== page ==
Off-piste, however, I think the 102 really comes alive. I fell in love with the 176 cm length, which is a bit shorter than my normal preference at 5’10” and 160 lbs. I don’t feel like I’m missing any stability at speed or carving performance on that length, and I gain a ton of flickability. This is something Emily found too. It’s pretty easy to move the ski around, as long as you’re on the right length. Go too long, and it can feel a bit cumbersome. That’s something both Emily and I experienced as well. Emily skied it in the trees on a longer length and found herself really having to plan her line, rather than adapting and making decisions on the fly. Probably the safer way to ski, anyways, but it’s true. For me, that’s the difference between the 183 and 176. 176 feels lively, 183 I have to plan ahead. For Emily, I imagine that’s the difference between the 169 and 176. So, I suppose the moral of the story is pay attention to your length choice and probably don’t size up, even if you normally would on similar skis.

Is it worth talking about park? We did last year. I’ll just touch on it briefly here. The 102 FR, as I mentioned, was used quite a bit as a park ski. A good friend of mine and the Program Director and Head Ski Coach for Green Mountain Academy LOVED it. It let him enjoy the whole mountain, but still found it capable in the park. The new Ranger 102 is definitely still capable in the park, it’s just not quite as balanced. So, it basically comes down to your own expectations as a skier. Straight airs, 360s, the occasional 540? No problem. Ranger 102 will work just fine. Double corks, high level rail tricks, and big switch spins? Go buy a different ski, unless you’re one of the best park skiers in the world, in which case, you’re probably not reading this anyways.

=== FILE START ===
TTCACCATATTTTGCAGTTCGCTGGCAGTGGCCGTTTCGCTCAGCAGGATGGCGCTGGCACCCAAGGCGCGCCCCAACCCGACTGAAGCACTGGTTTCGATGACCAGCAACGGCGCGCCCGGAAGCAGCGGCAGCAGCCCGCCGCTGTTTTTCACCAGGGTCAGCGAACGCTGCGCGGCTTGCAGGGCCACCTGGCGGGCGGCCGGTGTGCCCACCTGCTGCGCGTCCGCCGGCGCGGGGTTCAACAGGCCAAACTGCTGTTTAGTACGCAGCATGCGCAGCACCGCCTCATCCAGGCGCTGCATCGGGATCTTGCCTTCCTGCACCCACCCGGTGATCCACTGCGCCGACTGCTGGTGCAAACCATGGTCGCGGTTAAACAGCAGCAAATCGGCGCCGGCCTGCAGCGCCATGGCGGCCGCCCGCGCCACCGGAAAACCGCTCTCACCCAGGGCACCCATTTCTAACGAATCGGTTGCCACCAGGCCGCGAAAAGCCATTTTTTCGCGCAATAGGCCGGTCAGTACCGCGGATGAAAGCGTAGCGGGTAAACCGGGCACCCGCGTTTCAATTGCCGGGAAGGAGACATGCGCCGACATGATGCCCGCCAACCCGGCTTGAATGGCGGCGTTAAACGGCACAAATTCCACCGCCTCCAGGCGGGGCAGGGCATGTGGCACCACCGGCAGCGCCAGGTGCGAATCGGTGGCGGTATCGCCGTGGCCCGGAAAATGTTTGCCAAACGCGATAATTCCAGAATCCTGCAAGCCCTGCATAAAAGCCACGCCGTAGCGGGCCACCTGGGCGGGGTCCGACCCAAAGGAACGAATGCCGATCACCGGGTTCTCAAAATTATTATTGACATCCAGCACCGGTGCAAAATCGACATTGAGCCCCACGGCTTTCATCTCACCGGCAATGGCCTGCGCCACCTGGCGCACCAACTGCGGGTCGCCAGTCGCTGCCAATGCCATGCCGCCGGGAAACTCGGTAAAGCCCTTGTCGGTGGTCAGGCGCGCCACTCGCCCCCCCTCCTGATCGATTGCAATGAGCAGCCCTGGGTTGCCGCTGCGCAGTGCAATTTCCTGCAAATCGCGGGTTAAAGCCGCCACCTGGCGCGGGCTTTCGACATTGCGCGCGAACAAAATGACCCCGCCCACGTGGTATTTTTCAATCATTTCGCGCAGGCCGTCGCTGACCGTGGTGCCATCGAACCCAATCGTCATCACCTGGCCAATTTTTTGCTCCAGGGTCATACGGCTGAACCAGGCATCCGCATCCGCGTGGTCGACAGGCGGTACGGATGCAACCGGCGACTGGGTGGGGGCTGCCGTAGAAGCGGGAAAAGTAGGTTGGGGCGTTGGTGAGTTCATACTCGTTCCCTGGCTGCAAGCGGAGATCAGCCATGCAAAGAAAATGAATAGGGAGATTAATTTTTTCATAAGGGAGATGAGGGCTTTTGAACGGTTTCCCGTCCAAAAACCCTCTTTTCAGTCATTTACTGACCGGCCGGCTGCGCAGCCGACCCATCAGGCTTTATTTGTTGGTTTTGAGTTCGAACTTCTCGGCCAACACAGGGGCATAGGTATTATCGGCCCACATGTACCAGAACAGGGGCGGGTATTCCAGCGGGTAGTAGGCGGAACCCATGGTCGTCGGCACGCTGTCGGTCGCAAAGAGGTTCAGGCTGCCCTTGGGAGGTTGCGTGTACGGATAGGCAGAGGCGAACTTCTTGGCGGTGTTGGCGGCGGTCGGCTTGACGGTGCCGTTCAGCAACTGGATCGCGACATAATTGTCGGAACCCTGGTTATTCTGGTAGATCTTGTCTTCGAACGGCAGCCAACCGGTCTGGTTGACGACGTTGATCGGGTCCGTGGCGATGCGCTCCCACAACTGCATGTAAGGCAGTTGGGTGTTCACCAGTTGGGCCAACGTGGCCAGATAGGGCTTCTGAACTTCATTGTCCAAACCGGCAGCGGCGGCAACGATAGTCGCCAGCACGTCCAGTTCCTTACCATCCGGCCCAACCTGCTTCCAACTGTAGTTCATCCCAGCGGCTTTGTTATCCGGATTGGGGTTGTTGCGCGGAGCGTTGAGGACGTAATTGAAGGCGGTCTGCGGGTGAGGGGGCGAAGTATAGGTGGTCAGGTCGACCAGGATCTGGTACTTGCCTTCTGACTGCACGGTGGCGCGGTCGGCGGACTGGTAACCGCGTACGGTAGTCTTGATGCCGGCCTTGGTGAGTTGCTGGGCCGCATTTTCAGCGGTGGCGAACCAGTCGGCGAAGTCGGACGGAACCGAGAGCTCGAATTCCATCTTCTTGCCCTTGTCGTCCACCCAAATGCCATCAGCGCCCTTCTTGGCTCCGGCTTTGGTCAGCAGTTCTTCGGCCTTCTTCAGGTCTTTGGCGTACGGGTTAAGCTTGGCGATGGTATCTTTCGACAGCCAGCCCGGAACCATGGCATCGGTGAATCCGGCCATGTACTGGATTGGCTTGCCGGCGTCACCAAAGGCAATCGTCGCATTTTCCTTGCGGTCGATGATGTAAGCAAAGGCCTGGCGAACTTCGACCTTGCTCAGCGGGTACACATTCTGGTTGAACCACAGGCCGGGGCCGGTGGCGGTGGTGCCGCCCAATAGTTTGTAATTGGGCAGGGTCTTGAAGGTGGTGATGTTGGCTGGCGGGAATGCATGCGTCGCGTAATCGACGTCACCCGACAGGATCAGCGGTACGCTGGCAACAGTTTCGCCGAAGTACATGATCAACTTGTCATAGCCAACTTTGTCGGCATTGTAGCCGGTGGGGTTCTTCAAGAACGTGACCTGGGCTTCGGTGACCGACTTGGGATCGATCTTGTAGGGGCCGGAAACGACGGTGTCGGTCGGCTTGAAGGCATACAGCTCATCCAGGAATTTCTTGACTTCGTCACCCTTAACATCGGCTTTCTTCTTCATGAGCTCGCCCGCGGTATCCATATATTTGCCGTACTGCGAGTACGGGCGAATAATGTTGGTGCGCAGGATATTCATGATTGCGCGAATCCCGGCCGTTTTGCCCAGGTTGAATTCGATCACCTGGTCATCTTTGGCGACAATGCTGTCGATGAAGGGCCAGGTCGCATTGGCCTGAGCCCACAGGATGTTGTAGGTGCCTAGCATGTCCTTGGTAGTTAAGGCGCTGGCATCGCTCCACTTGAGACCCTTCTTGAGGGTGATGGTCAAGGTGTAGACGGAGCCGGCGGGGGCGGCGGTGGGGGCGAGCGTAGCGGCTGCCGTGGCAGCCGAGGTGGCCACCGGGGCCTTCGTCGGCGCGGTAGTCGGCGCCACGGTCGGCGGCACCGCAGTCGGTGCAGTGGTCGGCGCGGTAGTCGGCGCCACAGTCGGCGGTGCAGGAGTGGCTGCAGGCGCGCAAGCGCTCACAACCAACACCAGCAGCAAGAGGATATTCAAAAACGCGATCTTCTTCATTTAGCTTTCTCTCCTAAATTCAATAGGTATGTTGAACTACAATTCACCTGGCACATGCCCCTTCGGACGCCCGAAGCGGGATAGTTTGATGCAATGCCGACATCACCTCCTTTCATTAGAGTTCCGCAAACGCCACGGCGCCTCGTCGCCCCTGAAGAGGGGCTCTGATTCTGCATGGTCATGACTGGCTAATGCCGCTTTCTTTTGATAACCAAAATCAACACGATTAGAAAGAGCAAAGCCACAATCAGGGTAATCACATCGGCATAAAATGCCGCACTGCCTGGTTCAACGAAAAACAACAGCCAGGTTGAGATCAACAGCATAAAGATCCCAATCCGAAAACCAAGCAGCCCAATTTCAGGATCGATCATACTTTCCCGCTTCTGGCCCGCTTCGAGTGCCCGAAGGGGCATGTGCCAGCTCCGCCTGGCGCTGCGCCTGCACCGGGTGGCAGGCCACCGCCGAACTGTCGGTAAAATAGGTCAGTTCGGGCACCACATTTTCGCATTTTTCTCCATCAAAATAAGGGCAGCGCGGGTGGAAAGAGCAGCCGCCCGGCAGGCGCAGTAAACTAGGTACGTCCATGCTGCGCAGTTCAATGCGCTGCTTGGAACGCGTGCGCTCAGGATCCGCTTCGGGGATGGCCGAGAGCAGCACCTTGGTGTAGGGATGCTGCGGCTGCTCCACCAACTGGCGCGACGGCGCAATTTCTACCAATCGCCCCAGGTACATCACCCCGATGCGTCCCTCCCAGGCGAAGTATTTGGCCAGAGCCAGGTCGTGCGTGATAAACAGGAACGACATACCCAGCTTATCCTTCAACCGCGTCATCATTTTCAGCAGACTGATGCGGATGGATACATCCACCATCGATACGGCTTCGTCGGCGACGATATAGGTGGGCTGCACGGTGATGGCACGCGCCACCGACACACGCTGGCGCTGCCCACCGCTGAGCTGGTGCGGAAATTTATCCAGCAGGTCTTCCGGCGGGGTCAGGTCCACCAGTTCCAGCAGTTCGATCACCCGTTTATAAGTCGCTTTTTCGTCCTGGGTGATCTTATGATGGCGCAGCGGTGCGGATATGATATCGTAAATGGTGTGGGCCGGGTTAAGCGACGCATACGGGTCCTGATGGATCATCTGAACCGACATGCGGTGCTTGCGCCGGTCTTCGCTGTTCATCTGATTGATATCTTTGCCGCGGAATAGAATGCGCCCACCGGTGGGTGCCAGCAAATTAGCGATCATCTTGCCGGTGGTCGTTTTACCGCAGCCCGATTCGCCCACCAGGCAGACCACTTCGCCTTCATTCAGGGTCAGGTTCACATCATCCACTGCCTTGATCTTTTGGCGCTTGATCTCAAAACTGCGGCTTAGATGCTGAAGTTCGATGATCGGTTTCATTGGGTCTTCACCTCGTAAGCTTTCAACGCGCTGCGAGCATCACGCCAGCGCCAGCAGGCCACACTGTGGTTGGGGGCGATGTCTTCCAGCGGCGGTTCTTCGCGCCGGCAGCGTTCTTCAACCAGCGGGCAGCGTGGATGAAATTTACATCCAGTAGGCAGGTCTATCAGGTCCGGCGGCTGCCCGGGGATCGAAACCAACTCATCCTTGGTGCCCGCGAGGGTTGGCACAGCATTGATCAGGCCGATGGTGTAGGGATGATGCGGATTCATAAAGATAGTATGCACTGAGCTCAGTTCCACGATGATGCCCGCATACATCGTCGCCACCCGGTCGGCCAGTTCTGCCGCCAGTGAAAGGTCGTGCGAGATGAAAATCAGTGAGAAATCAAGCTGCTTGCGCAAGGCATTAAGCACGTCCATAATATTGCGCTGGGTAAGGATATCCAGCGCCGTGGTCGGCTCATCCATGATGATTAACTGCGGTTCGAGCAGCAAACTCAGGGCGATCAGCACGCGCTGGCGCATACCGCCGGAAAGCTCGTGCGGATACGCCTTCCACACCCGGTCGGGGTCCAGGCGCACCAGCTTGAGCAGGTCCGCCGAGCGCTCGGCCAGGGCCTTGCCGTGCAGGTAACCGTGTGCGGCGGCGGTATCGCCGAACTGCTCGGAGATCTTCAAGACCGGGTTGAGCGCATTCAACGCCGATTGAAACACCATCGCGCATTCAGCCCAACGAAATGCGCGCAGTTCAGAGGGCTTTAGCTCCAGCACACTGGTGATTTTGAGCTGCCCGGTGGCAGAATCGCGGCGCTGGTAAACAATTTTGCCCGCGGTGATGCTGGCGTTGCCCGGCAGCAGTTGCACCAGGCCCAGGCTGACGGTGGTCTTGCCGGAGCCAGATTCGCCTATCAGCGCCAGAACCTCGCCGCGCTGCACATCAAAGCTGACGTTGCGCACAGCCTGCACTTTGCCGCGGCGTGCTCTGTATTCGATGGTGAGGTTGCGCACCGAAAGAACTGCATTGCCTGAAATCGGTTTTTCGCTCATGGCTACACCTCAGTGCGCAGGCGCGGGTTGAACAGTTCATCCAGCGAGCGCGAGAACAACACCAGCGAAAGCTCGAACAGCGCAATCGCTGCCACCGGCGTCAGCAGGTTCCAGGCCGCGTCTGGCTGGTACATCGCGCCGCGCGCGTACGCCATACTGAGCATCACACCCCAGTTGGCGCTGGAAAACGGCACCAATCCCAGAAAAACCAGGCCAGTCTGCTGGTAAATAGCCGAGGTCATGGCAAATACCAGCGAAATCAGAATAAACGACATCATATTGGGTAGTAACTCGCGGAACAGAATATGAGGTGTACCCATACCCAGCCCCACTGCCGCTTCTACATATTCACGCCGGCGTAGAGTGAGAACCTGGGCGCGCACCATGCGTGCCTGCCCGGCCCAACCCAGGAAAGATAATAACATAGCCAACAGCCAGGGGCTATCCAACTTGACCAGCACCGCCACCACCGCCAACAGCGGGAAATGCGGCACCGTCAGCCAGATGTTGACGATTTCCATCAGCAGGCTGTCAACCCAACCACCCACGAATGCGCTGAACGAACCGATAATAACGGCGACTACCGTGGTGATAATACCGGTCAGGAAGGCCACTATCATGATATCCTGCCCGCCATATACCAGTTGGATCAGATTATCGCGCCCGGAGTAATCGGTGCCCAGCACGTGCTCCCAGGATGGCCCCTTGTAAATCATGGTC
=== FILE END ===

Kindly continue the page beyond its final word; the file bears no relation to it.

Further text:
In summary, I know the new Rangers aren’t for everyone. Park friends are upset, Bob doesn’t love it as much as others… I get it. I really do. That won’t stop me from feeling like it’s an overall improvement over the previous skis. I actually like it more and I fall into that park category pretty darn squarely. Some of my best turns (in my opinion) have been made on the Ranger 96. If I feel those things, and Emily feels those things, there must be others who will too. Judging by those social media comments of “best skis ever,” I’m not wrong. Are they right for you? That’s a harder question to answer, but I would say if you’re anything like Emily or myself, the answer is probably yes.